Woman Recalls the Attack—70 Years Ago
BY ELIZABETH SCHUYLER SCHOLL
In April 19, 1941, good friends Olga Radke and Yvonne (Bonnie) Bost arrived in Honolulu from St. Louis for what they had planned as the adventure of a lifetime—they would see the world. Single, and prepared to serve as nurses (being unmarried was required of women nurses then), they hatched a plan to work their way through exotic places across the globe, and Honolulu, Hawaii, was first on their list. They would start work at Queen’s Hospital that same week. Bonnie would be in charge of the Woman’s Ward.
“It was an anxious time…we knew there would be a war but they were trying to work it out in Washington. We did the first and only black out drill on Memorial Day, 1941. The summer was very quiet. The Taney, the flagship of the Coast Guard docked in Pearl Harbor on December 5th, 1941, where one of its officers, a naval academy graduate, was there to marry one of our nurses, a good friend. The wedding was planned for December 6th. We had been hearing about this wonderful man and she was afraid it wasn’t going to happen; that they weren’t going to make it. But they did come and we went to this wonderful wedding in a big church. We had dinner afterwards and went out on the town. The officers invited us to the Taney for dinner the next night and they would send a car over for us.”
Arriving back home at 2:00 a.m. on the 7th, Bonnie went straight to bed looking forward to going to church that very day and then to the Taney for dinner with the officers and the beautiful new bride.
Five hours later, she awoke to the sound of planes. “When I turned on the radio…a little after 8:00 a.m., I heard the strangest thing, I heard the radio announcer’s voice quivering, ‘This is the real McCoy, they are bombing us!’ I was stunned. I thought to myself, was I dreaming? I got up right away, ran down the hall telling everyone I ran into ‘The Japanese are bombing us—get your clothes on!’ Under my breath I declared, its going to be a long day. I dressed and went right to Queen’s Hospital.” Just 12 miles from Pearl Harbor, the hospital was the only civilian hospital on the island.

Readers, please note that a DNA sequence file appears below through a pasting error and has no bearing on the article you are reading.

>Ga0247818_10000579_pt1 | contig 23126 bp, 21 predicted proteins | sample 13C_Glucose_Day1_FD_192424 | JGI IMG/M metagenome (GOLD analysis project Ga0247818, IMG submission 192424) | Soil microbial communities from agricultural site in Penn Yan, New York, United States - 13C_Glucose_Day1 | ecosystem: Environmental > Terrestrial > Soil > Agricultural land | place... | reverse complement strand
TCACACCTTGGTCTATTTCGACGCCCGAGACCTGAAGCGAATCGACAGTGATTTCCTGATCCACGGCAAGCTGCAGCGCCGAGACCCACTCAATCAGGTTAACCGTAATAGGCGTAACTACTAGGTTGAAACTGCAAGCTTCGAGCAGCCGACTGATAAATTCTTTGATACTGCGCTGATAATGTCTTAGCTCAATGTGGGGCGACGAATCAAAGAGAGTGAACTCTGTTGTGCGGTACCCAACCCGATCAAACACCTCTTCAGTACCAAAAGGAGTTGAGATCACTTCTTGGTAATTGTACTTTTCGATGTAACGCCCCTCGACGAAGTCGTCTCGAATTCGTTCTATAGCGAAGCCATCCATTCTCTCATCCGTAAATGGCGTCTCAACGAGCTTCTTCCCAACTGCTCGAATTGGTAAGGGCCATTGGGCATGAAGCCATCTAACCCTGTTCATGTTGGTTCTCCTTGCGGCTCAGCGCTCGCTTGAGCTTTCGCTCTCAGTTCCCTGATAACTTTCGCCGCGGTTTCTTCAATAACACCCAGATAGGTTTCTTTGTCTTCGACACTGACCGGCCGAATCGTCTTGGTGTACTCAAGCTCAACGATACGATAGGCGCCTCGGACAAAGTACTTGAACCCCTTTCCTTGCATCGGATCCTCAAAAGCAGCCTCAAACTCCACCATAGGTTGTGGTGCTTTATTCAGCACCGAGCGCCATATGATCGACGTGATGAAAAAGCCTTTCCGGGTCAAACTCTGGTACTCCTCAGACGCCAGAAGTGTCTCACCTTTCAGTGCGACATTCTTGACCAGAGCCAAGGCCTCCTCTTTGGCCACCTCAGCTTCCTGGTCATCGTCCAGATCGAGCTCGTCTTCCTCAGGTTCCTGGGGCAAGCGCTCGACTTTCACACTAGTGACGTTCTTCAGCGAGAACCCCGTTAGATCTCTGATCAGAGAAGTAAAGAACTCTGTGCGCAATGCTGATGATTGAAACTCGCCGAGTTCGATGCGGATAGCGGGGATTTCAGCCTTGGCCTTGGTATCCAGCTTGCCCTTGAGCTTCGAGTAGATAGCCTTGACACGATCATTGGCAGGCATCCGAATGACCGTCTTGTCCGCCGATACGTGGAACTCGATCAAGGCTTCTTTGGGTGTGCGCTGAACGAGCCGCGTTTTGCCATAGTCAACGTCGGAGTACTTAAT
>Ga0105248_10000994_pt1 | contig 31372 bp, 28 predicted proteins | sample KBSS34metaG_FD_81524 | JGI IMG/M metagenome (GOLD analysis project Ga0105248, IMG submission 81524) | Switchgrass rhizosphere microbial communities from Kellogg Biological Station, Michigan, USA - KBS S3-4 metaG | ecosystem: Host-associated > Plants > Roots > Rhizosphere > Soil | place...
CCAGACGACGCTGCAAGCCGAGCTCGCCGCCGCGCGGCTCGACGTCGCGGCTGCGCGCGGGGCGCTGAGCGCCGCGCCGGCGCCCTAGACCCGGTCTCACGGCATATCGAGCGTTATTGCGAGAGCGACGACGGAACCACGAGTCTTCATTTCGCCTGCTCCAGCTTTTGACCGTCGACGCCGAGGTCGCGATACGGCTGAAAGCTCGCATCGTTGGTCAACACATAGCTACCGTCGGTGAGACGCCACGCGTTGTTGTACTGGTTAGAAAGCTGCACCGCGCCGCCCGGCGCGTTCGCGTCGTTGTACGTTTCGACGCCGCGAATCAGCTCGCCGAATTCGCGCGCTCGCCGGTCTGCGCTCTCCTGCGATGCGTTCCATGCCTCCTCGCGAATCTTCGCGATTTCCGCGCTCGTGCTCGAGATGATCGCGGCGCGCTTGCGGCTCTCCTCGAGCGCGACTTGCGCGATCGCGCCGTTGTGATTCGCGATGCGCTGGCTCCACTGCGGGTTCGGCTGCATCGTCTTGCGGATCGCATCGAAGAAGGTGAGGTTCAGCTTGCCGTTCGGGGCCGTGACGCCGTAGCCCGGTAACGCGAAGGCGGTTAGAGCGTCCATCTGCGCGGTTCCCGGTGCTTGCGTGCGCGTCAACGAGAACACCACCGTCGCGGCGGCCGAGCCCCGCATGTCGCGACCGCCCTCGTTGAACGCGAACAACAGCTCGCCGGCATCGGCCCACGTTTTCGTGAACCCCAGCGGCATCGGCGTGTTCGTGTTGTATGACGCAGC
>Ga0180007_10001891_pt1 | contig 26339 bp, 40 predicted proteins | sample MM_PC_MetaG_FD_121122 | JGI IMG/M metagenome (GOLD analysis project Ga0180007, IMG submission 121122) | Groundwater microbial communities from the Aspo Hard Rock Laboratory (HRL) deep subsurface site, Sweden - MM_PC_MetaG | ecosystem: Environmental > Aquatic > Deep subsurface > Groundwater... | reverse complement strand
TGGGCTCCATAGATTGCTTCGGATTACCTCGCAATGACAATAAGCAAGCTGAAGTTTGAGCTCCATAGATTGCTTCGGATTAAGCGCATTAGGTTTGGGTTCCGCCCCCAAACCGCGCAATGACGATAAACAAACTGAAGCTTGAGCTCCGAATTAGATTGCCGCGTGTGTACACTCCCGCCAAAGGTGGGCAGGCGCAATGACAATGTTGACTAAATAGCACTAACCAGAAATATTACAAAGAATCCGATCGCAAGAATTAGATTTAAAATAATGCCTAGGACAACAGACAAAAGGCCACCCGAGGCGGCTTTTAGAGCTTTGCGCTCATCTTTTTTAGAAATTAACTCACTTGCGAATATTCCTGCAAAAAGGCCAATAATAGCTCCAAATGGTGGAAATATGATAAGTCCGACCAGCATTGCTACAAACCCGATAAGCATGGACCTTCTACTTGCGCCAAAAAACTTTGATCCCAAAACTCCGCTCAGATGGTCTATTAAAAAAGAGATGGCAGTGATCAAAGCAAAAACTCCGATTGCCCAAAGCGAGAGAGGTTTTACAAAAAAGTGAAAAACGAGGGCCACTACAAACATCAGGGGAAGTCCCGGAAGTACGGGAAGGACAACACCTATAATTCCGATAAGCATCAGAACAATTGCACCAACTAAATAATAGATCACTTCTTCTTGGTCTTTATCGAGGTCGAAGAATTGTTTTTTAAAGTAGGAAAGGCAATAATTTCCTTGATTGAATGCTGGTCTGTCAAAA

“There everyone was running around putting desks together in the main lobby of the hospital because they knew the emergency room would be full soon…they had learned from World War I that they would need to sort the wounded…to preserve personnel and the limited supplies.”
The hospital was taken over by the Red Cross. The first to arrive was a wounded Chinese man, unconscious, his leg severed by a plate glass window that had blown out from a bomb that landed a block away at the Governor’s Mansion. He was bleeding badly, they put a tourniquet on his leg, and Bonnie held his hand. “He didn’t respond. At all. I had never been in such a situation….I found myself saying the 23rd Psalm ‘…as we walk through the valley of the shadow of death I will fear no evil…’ and a calmness came over me. It was the most wonderful thing that ever happened to me.” And there were others. One had to make gut wrenching difficult decisions. Who would be attended to and who would merely receive pain medication? Bonnie and her colleagues found themselves in this incredible situation, in mere seconds deciding who would live and who would be left to die.
Army and Navy Reserve Medical Officers came looking for volunteers to go to the Harbor. “I asked to go; but they said ‘No, you have to stay, you know how to evacuate the hospital.’ So we discharged all we could and prepared the hospital. We heard planes overhead and we were instructed not to go outside but stay indoors so that shrapnel would not hit us, but we did go outside to look…and I saw a Japanese airplane very high…the big difficulty for us was to get the hospital blacked out by nightfall. We then tried to carry on in our hospital without light. We were understaffed; some of the nurses were gone to join the Army or Navy immediately. We were afraid. We charted in the linen room because it didn’t have any windows. We had to break or unscrew all the lights above the rooms and if anyone was really sick we gave them a little bell to call us during the night.”
Nurses nailed heavy dark blankets to the windows and doors, cigarettes were confiscated, and even the light bulbs in the radios were removed. At 3:00 o’clock [p.m.], Bonnie got a call from the Taney. “Hello? Have you heard? We have some trouble here and you can’t come for dinner tonight. Please make sure they all know, you can’t come for dinner tonight!”